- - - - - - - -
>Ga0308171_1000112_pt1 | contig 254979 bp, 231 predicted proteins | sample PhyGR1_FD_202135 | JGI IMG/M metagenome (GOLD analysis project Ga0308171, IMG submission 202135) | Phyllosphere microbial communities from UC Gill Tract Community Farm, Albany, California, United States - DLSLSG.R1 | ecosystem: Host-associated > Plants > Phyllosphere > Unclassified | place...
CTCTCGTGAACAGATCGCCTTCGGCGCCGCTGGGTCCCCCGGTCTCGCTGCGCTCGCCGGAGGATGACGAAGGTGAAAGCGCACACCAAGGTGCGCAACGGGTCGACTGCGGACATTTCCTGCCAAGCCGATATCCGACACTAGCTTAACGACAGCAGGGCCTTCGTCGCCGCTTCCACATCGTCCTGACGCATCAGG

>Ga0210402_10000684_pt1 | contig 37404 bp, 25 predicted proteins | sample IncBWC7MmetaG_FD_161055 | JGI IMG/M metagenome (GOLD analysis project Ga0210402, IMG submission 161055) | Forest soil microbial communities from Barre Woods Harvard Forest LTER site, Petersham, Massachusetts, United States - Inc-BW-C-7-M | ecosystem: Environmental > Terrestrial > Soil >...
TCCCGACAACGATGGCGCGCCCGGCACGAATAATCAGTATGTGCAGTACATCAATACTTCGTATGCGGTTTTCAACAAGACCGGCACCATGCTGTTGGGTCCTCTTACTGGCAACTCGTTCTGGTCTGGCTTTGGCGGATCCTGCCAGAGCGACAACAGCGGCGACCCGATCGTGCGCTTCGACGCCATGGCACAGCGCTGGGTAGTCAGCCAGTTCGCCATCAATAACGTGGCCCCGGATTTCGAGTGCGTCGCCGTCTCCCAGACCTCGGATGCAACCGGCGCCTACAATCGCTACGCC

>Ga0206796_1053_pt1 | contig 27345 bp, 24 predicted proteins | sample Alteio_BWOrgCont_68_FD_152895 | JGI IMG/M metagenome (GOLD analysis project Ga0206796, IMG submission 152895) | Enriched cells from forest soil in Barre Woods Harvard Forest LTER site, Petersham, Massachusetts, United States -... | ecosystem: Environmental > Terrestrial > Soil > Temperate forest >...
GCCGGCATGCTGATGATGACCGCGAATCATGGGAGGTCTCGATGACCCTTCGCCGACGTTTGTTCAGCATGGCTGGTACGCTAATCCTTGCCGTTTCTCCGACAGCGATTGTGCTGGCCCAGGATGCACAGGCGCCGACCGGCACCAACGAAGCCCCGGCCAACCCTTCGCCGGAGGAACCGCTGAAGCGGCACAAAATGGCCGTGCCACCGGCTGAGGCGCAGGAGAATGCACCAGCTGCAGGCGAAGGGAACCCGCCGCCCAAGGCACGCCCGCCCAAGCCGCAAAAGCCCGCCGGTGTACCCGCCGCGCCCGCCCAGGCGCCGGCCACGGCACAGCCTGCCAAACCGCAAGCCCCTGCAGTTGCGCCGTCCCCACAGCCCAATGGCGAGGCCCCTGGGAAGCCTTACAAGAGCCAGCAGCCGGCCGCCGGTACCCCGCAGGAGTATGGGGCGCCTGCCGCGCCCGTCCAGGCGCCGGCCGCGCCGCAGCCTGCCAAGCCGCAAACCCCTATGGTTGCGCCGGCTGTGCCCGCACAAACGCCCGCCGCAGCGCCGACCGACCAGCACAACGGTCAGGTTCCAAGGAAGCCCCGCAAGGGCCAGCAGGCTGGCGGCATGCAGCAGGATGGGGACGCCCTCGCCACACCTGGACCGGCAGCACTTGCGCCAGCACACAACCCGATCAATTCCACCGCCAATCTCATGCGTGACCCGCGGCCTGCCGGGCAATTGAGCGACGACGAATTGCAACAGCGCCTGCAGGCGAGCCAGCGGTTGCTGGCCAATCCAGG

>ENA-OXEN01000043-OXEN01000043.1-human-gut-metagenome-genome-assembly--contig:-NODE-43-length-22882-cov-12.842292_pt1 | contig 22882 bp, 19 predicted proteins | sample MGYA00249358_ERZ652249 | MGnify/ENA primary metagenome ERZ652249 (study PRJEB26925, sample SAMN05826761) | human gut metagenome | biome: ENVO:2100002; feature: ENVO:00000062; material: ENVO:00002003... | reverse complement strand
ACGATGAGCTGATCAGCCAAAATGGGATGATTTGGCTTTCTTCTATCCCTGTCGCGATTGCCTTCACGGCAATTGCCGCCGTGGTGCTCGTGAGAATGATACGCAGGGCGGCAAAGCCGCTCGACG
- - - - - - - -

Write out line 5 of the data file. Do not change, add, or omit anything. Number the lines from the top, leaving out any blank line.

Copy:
>Ga0206796_1053_pt1 | contig 27345 bp, 24 predicted proteins | sample Alteio_BWOrgCont_68_FD_152895 | JGI IMG/M metagenome (GOLD analysis project Ga0206796, IMG submission 152895) | Enriched cells from forest soil in Barre Woods Harvard Forest LTER site, Petersham, Massachusetts, United States -... | ecosystem: Environmental > Terrestrial > Soil > Temperate forest >...